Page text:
ifelse ( isNull({SurveyResult}), 'Untested', {SurveyResult}=1, 'Range 1', {SurveyResult}=2, 'Range 2', {SurveyResult}=3, 'Need more testing', {SurveyResult}=99, 'Out of Range', concat ( 'Retest by ', toString ( addDateTime(3, "YYYY", {Date}) ) ) )

The following example assigns a "manually" created region name to a group of states. It also uses spacing and comments, wrapped in /* */, to make it easer to maintain the code.

ifelse ( /* NE REGION*/ locate('New York, New Jersey, Connecticut, Vermont, Maine, Rhode Island, New Hampshire',{State}) > 0, 'Northeast', /* SE REGION*/ locate('Georgia, Alabama, South Carolina, Louisiana',{State}) > 0, 'Southeast', 'Other Region' )

The logic for the region tagging breaks down as follows:

  1. We list the states that we want for each region, enclosing each list in quotation marks to make each list a string, as follows:

    • 'New York, New Jersey, Connecticut, Vermont, Maine, Rhode Island, New Hampshire'

    • 'Georgia, Alabama, South Carolina, Louisiana'

    • You can add more sets, or use countries, cities, provinces, or What3Words if you want.

  2. We ask if the value for State (for each row) is found in the list, by using the locate function to return a nonzero value if the state is found in the list, as follows.

    locate('New York, New Jersey, Connecticut, Vermont, Maine, Rhode Island, New Hampshire',{State}) and locate('Georgia, Alabama, South Carolina, Louisiana',{State})
  3. The locate function returns a number instead of a TRUE or FALSE, but ifelse requires the TRUE/FALSE Boolean value. To get around this, we can compare the result of locate to a number. If the state is in the list, the return value is greater than zero.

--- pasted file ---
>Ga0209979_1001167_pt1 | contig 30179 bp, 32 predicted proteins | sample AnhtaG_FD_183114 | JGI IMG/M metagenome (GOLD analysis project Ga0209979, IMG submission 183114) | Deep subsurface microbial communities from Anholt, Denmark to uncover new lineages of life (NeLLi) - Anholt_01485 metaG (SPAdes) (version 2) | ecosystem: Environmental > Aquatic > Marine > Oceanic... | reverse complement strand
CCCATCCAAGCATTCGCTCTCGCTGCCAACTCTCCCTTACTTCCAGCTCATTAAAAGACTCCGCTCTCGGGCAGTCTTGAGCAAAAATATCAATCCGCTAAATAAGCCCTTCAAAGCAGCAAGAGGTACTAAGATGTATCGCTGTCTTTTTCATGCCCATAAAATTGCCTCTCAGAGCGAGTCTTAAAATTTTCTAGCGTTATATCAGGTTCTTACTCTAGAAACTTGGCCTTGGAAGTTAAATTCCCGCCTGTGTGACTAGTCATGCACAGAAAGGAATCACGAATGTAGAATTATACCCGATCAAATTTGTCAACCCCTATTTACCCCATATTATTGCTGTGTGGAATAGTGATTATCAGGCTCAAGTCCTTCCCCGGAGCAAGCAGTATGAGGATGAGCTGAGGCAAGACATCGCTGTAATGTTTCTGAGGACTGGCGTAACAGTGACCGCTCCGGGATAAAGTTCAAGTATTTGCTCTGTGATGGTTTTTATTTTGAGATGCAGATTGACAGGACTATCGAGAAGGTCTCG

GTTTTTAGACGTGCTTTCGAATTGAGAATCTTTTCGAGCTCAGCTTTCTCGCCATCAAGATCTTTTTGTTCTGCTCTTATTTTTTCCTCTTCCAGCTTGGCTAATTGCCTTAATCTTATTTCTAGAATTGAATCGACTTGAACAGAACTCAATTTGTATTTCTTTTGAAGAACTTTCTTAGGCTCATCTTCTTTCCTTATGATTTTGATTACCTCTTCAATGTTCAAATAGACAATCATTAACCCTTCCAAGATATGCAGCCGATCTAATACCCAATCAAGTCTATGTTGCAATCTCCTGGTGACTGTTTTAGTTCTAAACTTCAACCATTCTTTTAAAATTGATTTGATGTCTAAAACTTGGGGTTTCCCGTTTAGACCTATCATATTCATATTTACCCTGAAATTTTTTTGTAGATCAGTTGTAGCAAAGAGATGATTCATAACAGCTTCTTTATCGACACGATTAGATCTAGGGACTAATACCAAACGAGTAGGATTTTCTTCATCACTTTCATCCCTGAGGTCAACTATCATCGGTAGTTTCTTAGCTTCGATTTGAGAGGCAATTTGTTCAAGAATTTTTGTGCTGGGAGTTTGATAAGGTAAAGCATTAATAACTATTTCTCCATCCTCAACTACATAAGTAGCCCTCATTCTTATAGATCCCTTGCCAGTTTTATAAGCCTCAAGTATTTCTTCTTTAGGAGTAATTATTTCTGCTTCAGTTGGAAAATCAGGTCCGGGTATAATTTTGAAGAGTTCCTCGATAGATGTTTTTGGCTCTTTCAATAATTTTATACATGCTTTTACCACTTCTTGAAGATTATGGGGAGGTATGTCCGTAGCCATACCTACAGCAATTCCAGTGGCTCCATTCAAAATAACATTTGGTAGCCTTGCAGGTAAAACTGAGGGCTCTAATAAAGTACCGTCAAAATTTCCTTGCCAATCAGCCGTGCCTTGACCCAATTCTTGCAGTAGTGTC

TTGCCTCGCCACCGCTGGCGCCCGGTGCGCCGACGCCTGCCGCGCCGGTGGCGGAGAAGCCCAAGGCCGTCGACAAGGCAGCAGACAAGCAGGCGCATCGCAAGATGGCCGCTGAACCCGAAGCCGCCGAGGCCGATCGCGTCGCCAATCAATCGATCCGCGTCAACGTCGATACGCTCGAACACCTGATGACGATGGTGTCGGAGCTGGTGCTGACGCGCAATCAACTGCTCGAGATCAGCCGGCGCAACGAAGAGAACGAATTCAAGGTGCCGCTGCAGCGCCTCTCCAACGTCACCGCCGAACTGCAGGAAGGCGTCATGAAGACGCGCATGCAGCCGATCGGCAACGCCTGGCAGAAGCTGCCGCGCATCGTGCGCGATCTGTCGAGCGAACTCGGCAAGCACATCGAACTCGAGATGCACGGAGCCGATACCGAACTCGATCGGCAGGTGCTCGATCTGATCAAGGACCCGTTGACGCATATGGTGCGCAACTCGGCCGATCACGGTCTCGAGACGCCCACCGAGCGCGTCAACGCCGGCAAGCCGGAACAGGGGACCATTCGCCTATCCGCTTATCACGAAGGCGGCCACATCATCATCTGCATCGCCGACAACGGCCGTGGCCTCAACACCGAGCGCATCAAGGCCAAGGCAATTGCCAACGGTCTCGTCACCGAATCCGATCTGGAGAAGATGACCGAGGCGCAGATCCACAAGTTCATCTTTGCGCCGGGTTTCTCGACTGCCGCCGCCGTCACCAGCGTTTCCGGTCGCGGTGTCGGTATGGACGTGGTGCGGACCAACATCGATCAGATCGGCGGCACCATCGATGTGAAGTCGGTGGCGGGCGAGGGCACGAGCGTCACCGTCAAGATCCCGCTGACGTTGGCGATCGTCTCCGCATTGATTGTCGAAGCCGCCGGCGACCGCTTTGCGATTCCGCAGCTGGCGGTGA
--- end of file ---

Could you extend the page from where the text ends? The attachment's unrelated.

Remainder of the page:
1. Ask if the state is present.

      locate('New York, New Jersey, Connecticut, Vermont, Maine, Rhode Island, New Hampshire',{State}) > 0
    2. If it's present the region, label it as the specific region, in this case a Northeast region.

      /*The if expression:*/ locate('New York, New Jersey, Connecticut, Vermont, Maine, Rhode Island, New Hampshire',{State}) > 0, /*The then expression:*/ 'Northeast',
  4. Because we have states that aren't in a list, and because ifelse requires a single else expression, we provide 'Other Region' as the label for the leftover states.

    /*The if expression:*/ locate('New York, New Jersey, Connecticut, Vermont, Maine, Rhode Island, New Hampshire',{State}) > 0, /*The then expression:*/ 'Northeast', /*The else expression:*/ 'Other Region'
  5. We wrap all that in the ifelse( ) function to get the final version. The following example leaves out the Southeast region states that were in the original. You can add them back in place of the <insert more regions here> tag.

    If you want to add more regions, you can construct more copies of those two lines and alter the list of states to suit your purpose. You can change the region name to something that suits you, and change the field name from State to anything that you need.

    ifelse ( /*The if expression:*/ locate('New York, New Jersey, Connecticut, Vermont, Maine, Rhode Island, New Hampshire',{State}) > 0, /*The then expression:*/ 'Northeast', /*<insert more regions here>*/ /*The else expression:*/ 'Other Region' )
    Note

    There are other ways to do the initial comparison for the if expression. For example, suppose that you pose the question "What states are not missing from this list?" rather than "Which states are on the list?" If you do, you might phrase it differently. You might compare the locate statement to zero to find values that are missing from the list, and then use the NOT operator to classify them as "not missing," as follows.

    /*The if expression:*/ NOT (locate('New York, New Jersey, Connecticut, Vermont, Maine, Rhode Island, New Hampshire',{State}) = 0),

    Both versions are correct. The version that you choose should make the most sense to you and your team, so you can maintain it easily. If all the options seem equal, choose the simplest.